News: Simulators bring drunk driving to life
Story by Lance Cpl. Antwaun Jefferson
MARINE CORPS BASE QUANTICO, Va. – Residents aboard Marine Corps Base Quantico had a chance to experience the dangers of drunk driving with help from the Save a Life Tour presentation at Little Hall on Nov. 28.
Now gone are the days when a tall police officer with a shiny badge tries to scare people into listening. The Save a Life Tour is a high-impact alcohol awareness program. The program brings an up close and personal approach to drinking and driving awareness, with tragic videos, personal stories of the loss of loved ones by peers and a sobering drunk driving simulation experience.
“Our main goal is to provide awareness to our Marines,” said Nicole Kirven, Substance Abuse Prevention Program manager, Headquarters Marine Corps. “Drunk driving is high risk and if people are going to drink, they need to think of their low risk options. They need to ask themselves, ‘why am I drinking in the first place?’”
Many community support programs and services, such as Families OverComing Under Stress and the Consolidated Substance Abuse Counseling Center, were in the lobby of Little Hall welcoming everyone attending the presentation. They provided education and information on the causes and effects of the misuse and abuse of alcohol and drugs, as well as places to go for further education or help.
A 24-minute long video presented a graphic look at the dangers of drunk driving. They warned the audience that the video would have a lot of blood and gore. Anyone who didn’t think they could handle the images, was allowed to step out until it was over. After the video, the presenters spoke about their personal experiences with alcohol and the aftermath of alcohol-related incidents.
“You don’t get a bronze star or purple heart for drinking and driving,” said Andrew Tipton, Save a Life Tour manager. “If you’re lucky, you’ll get jail time and a huge fine. But realistically, it’s not about what you get. It’s about what a family has to go through because you killed their child when you crashed into them while driving drunk.”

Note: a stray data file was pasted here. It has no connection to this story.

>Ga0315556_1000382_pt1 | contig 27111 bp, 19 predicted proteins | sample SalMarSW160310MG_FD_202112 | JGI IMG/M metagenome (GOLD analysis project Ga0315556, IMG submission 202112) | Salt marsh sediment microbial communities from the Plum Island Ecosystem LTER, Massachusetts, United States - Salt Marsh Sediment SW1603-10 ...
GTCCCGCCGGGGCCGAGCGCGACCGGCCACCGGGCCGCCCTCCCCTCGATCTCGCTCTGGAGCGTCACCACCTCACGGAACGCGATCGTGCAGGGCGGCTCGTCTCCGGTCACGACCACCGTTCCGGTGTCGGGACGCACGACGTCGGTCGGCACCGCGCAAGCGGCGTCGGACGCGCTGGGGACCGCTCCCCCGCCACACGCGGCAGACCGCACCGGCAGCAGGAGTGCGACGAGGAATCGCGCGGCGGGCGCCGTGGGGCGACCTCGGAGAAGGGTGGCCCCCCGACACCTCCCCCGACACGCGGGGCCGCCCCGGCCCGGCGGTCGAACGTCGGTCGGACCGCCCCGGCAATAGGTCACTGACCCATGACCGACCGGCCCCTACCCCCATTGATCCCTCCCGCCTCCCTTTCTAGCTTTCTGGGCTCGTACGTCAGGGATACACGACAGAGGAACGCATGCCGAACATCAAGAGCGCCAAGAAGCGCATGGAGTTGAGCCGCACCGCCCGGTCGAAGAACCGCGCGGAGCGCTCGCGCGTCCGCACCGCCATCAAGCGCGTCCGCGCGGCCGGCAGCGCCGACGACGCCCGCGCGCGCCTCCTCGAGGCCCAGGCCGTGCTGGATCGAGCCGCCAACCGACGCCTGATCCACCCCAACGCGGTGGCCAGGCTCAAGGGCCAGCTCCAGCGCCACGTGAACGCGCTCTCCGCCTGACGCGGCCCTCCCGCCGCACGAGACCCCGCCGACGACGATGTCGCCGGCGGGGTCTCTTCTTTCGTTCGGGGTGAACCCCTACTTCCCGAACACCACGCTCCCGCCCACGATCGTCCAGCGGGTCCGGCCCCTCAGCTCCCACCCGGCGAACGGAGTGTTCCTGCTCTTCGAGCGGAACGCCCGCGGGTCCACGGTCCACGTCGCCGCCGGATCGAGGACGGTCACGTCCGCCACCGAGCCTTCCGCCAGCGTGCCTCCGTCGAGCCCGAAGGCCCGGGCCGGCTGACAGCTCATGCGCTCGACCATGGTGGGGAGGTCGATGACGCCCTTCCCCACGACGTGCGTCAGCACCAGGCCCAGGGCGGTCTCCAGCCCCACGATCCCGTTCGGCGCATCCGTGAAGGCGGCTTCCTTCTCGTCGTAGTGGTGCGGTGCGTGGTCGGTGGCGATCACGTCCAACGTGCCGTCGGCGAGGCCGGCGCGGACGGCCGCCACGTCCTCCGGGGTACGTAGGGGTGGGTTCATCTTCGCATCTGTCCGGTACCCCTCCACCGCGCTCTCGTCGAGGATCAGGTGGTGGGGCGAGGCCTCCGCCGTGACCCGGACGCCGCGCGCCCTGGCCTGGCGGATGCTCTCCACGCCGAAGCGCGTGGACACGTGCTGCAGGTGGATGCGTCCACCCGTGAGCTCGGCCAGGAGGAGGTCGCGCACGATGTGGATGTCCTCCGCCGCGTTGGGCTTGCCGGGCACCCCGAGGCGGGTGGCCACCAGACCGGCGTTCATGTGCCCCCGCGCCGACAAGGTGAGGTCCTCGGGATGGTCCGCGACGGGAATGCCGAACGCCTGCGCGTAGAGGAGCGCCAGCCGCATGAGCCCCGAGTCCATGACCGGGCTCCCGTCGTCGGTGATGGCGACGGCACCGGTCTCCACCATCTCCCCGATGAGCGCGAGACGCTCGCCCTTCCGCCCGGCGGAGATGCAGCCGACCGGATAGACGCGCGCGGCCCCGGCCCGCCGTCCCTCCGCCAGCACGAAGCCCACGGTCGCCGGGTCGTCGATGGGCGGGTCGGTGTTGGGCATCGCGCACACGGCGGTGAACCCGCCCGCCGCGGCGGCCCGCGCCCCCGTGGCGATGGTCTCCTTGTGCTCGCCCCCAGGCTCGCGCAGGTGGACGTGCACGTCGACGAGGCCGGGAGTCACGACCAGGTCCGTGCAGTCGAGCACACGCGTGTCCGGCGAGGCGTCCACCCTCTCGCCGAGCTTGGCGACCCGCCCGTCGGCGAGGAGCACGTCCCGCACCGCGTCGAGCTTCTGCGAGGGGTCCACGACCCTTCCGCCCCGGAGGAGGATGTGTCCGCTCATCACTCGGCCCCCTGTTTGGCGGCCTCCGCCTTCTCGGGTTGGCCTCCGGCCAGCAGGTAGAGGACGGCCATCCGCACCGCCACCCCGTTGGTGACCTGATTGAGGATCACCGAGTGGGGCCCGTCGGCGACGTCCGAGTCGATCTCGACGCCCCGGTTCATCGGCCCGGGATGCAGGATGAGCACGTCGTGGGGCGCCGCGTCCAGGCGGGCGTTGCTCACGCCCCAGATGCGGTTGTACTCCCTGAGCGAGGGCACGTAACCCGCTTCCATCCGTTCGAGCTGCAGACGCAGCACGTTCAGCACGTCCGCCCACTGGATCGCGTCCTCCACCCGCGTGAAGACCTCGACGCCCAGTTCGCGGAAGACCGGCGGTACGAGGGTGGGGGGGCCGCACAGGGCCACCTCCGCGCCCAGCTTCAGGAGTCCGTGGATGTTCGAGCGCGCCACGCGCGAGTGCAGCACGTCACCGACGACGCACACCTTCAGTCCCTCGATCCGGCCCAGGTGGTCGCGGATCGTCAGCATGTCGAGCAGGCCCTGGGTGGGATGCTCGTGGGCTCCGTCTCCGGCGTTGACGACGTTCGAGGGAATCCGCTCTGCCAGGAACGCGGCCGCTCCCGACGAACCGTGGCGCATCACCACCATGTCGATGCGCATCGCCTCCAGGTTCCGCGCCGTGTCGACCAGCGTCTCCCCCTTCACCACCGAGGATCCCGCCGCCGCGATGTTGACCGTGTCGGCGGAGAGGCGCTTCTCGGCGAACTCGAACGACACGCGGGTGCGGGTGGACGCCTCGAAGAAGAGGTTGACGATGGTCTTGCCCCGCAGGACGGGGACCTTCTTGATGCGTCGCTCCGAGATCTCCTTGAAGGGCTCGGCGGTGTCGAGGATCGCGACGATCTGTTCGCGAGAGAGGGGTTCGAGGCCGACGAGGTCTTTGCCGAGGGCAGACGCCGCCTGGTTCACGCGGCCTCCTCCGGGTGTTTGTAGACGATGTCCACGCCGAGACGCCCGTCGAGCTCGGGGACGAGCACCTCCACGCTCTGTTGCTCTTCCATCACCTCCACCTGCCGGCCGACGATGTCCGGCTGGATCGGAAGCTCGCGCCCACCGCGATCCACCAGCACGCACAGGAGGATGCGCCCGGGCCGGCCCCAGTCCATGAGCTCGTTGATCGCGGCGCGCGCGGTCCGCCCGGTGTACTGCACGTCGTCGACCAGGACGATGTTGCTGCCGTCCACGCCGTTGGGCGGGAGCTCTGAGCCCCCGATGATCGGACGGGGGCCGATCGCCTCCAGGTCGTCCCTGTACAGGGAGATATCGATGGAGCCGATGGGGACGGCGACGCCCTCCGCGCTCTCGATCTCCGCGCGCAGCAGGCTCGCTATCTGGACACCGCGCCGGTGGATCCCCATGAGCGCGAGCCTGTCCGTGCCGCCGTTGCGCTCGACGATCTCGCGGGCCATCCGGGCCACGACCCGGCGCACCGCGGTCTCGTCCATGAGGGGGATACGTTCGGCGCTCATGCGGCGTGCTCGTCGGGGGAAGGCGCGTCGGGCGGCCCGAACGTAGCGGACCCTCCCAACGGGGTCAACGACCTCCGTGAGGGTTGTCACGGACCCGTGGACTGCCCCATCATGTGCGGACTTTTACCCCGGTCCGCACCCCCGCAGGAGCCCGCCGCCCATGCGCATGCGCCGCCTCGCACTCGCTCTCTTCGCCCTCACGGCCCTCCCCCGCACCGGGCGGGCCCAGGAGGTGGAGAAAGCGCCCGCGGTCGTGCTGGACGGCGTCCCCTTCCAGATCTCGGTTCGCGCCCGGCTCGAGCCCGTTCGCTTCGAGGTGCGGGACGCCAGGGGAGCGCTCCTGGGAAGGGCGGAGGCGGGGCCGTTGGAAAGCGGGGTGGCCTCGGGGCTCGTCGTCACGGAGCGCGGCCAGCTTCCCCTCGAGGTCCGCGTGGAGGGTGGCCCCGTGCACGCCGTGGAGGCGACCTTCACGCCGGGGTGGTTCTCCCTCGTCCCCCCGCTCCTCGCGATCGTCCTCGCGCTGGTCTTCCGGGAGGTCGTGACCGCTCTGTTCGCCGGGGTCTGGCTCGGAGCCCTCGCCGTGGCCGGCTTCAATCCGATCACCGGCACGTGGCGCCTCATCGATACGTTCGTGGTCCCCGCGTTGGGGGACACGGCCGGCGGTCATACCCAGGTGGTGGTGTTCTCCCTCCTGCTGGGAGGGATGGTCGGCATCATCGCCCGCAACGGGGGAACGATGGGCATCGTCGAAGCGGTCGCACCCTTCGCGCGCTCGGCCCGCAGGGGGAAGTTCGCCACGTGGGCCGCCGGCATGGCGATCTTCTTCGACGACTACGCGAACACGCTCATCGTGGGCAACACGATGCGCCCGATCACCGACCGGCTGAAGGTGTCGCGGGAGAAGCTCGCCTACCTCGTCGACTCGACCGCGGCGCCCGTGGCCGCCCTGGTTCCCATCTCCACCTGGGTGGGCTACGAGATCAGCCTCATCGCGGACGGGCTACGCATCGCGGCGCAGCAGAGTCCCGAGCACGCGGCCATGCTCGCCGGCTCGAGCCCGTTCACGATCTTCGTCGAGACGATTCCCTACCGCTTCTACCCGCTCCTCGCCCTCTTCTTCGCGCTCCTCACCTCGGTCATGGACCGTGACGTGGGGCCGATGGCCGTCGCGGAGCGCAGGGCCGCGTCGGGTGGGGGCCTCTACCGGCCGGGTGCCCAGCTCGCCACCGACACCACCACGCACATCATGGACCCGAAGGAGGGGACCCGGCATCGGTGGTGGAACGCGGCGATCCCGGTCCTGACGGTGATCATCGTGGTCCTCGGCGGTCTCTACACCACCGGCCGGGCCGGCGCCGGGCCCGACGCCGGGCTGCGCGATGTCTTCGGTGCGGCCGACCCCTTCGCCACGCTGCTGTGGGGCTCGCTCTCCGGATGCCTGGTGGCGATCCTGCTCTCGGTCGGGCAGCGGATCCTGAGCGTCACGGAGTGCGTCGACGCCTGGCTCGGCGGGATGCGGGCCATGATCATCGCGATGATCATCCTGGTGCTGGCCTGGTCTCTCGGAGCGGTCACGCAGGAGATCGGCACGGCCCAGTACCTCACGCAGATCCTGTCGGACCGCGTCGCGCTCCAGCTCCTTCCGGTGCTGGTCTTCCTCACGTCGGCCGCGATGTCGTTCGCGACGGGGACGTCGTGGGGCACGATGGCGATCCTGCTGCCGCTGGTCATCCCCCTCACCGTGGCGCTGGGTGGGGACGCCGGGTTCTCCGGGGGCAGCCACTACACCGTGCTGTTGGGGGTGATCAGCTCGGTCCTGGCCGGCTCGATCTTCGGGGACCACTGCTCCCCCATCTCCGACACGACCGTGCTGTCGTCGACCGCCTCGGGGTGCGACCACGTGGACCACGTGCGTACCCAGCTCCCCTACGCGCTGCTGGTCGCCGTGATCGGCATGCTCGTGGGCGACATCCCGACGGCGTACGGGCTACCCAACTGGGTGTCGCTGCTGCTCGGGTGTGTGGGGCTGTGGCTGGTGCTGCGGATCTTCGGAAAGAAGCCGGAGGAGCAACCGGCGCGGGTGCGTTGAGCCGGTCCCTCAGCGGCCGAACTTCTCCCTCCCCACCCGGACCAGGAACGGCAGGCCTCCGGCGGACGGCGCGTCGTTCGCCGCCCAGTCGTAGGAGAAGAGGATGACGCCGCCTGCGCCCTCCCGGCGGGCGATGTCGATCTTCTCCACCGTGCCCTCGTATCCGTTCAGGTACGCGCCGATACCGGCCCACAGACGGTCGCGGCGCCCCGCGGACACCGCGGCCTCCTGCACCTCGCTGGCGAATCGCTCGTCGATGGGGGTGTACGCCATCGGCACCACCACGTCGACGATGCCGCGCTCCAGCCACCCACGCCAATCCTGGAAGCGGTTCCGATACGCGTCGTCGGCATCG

What this program is mainly known for is its simulator. According to Tipton, their drinking and driving simulators are the only ones in the nation that give participants a completely realistic, clear-headed perspective on the effects of driving while intoxicated.
“It was really fun driving in the simulator,” said Cpl. Kirk Syros, customer service clerk, Finance, Headquarters and Service Battalion. “It definitely helps people understand that, when you add to the dangers on the road with alcohol, it equals a bad night. Overall, this was what we needed as Marines. A true, interactive, in-your-face, no-holding-back presentation to get the Marines out from behind a wheel and into a bed after drinking.”
The simulator included a driver’s seat, three screens that provide a 180-degree field of vision and images in the rear-view mirrors. The simulation started off easy with small turns and barely any traffic on the road. Then the difficulty level was raised by including more traffic, harsh weather, aggressive drivers and simulated raising the driver’s point alcohol level from 0.5 to 1.2.
It was clear to see that the drivers were unable to stay in their lanes, brake properly or assess an area accurately before pulling out into it. This resulted in the police pulling them over or them crashing into an object or another vehicle.
“If we can reach the military members on base and save at least one life, then all of this work here today was well worth it,” said Milton Young, Alcohol Substance Abuse Prevention specialist, CSACC.
For information about the Save a Life tour, visit www.savealifetour.com. For information on the dangers of illegal drugs and alcohol abuse, call CSACC at 703-784-3502.